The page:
So long as the current distribution of Electors so clearly favors one major party--right now, the Republican Party--it is hardly conceivable that reformers could muster such approval. Beyond self interest, Republicans can always argue that the current system was part of the "federalist deal" that the founders made with America's quasi-sovereign states in 1787. It's the same reason why every state, big or small, has the same number of senators.

What about changing voter registration procedures? Here, prospects for reform are better. Although the states do retain the right to set their own voting procedures under the Constitution, they share that right with the federal government. (See Article 1, Section 4.)

Moreover, the federal government has long "assumed" the power to overrule state law on any matter touching upon equal rights and due process. That's how Congress has justified other efforts to expand access to voting in all states, as in the National Voter Registration Act of 1993.

As for changing the number of justices on the Supreme Court, well, there's no constitutional impediment here at all. Congress has always retained the right to expand or shrink the number of justices. And until 1869 the number of justices on the Court changed seven times, with the total ranging from five to 10.

The big question here is whether Congress could ever bring itself to cross this Rubicon. Let's imagine, for example, that Biden wins the White House and the Democrats take the Senate. There will be urgent calls for the Democrats to blow through the filibuster rule and enact an expansion of the Supreme Court with a majority vote.

But I suspect cooler heads will prevail on the Democratic side. By enlarging the court, the Democrats will know that the GOP will be able to enlarge it even further when they take over. Once exercised, it's hard to see how or where this discretion could ever be restrained again.

There is a relevant historical precedent. President Franklin Roosevelt, during his first term, complained bitterly about how many of his "New Deal" initiatives, including the NRA and the AAA, were being struck down the Supreme Court. He lashed out in particular against four arch-conservative justices--"the four horsemen of reaction"--who systematically blocked all of his economic legislation. After getting re-elected in 1936 with a massive popular vote margin, FDR floated the proposal to expand the Supreme Court by adding up to six new members.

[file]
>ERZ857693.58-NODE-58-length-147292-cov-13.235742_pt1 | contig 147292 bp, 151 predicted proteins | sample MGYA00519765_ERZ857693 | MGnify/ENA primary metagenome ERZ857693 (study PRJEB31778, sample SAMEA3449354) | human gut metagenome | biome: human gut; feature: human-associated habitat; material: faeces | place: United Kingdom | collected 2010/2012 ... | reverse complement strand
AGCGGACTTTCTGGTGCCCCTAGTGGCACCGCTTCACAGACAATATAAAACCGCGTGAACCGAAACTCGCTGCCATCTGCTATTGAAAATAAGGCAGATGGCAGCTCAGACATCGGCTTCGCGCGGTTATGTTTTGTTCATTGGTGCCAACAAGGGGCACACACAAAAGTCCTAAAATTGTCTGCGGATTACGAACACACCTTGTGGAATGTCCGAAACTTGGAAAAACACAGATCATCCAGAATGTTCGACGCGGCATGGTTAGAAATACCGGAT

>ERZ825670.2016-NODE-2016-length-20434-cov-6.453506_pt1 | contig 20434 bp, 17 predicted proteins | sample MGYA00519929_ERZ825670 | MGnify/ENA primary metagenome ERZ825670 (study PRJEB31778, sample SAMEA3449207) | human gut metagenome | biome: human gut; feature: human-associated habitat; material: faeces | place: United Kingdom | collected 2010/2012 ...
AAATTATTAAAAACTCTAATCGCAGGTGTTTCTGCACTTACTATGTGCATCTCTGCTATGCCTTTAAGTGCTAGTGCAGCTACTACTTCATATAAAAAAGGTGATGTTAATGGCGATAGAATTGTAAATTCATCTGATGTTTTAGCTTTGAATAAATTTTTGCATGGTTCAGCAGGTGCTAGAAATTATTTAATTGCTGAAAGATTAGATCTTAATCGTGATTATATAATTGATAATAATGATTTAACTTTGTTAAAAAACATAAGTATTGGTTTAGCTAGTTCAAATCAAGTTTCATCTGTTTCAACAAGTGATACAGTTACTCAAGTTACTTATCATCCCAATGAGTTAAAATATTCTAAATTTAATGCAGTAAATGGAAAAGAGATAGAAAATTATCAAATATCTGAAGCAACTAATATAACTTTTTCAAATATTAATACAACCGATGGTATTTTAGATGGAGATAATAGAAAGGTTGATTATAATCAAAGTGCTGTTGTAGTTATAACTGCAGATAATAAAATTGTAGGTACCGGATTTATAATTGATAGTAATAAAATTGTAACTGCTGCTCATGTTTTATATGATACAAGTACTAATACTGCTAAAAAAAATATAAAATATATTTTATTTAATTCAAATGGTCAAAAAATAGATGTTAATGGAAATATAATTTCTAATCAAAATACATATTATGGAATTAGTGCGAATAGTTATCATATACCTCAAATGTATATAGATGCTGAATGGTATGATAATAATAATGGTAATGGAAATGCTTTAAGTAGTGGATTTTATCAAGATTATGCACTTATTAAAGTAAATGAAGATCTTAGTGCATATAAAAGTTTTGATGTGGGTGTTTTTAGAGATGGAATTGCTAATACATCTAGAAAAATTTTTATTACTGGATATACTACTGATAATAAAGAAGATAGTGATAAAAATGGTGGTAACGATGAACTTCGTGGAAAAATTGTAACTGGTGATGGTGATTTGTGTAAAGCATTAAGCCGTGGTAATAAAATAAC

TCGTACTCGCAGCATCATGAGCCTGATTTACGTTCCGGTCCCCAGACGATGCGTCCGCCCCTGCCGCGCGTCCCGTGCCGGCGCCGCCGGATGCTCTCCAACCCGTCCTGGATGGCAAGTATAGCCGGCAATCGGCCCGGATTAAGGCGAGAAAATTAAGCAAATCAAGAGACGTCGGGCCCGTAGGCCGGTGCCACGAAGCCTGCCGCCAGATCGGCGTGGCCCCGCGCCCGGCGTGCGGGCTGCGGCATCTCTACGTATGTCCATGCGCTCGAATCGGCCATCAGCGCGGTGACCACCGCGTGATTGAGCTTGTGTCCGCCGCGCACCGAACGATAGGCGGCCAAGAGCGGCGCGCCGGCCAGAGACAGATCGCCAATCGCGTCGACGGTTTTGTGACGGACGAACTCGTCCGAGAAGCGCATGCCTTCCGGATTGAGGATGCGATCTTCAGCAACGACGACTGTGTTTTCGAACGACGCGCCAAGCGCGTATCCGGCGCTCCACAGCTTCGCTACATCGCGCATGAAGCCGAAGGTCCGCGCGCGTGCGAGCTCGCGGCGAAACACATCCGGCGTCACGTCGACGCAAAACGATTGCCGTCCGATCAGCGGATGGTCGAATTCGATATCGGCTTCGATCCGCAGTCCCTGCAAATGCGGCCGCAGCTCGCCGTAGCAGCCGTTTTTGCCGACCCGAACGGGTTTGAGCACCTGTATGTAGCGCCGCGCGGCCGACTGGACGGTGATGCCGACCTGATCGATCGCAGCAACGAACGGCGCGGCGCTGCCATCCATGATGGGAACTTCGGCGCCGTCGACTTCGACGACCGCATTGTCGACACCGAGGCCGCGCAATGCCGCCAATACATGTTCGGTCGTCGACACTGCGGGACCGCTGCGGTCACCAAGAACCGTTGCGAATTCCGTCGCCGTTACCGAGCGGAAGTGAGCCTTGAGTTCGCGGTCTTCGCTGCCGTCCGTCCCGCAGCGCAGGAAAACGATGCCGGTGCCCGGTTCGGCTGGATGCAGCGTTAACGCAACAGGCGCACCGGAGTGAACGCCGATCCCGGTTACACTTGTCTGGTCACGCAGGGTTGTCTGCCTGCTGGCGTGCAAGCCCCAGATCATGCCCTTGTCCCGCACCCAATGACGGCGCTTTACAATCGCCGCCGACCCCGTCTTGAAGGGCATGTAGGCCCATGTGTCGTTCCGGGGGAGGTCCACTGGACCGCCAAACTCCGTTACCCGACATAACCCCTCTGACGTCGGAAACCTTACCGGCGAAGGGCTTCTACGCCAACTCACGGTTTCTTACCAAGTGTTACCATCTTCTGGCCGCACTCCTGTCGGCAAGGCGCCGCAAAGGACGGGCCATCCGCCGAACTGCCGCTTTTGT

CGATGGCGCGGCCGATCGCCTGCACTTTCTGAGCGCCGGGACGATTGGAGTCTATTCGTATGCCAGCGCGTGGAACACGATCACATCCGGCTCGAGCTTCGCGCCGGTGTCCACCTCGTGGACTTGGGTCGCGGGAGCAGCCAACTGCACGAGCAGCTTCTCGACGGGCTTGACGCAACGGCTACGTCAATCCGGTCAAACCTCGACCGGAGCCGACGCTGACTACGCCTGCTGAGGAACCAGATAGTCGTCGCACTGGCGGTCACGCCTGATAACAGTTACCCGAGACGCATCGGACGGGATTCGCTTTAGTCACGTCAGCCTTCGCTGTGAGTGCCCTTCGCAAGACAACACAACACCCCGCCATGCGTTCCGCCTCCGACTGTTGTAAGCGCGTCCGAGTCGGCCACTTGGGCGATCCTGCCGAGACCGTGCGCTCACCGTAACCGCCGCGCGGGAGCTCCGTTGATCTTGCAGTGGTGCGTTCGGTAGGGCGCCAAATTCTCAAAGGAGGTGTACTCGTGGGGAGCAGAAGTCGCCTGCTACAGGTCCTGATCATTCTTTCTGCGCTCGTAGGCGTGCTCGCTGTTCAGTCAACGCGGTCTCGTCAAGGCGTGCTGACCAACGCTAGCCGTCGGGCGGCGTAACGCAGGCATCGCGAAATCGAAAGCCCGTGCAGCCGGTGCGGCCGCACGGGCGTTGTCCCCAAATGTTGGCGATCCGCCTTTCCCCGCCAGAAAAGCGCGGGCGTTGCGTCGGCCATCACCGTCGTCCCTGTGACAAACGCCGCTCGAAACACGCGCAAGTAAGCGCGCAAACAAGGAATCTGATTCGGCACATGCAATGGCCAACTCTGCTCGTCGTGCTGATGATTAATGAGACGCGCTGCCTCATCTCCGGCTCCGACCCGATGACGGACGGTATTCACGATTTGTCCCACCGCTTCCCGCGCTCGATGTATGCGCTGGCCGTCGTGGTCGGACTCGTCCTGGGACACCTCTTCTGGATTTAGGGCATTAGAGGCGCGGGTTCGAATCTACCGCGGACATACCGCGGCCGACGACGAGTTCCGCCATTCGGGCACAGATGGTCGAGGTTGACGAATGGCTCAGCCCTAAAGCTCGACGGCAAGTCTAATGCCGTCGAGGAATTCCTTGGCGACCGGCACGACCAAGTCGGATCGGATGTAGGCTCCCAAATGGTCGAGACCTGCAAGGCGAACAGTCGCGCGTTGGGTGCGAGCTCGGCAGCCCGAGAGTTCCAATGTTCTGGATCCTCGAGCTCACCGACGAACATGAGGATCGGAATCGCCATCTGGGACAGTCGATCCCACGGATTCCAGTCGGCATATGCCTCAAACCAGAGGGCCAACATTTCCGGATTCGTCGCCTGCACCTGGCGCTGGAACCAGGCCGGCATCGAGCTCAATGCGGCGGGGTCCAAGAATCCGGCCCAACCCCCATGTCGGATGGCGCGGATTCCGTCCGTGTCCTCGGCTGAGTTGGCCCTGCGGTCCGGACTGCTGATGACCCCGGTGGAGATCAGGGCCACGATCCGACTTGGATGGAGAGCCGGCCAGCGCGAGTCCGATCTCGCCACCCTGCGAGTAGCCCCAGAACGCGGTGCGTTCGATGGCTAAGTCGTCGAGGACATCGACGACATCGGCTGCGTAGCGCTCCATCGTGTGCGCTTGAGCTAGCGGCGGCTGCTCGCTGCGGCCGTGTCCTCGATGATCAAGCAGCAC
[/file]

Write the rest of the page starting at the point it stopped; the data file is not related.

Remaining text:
Surprisingly, few Americans responded favorably to the idea--neither the public nor the leading Democrats in Congress. The proposal was quietly tabled.

A few months later, however, the Supreme Court seemed to get the message, and the two swing justices began to change their votes in a pro-New Deal direction. (This is known as the "switch in time that saved nine.") Not long thereafter, the "four horsemen" either died or retired, enabling FDR to appoint eight new justices during his four terms.

The lesson for Supreme Court reformers is this. Legislators who look forward to long careers are naturally averse to employing weapons today that can so easily be used against them tomorrow. Yet justices with life tenure are also looking down the road. And they too understand that the very legitimacy of their court may be undermined by decisions that are way out of line with public attitudes.

Concern for democratic legitimacy acts like a gravitational force pulling most justices over time--and today these probably include Roberts, Gorsuch, Kavanaugh, and Barrett--away from polarizing rulings if they can at all help it.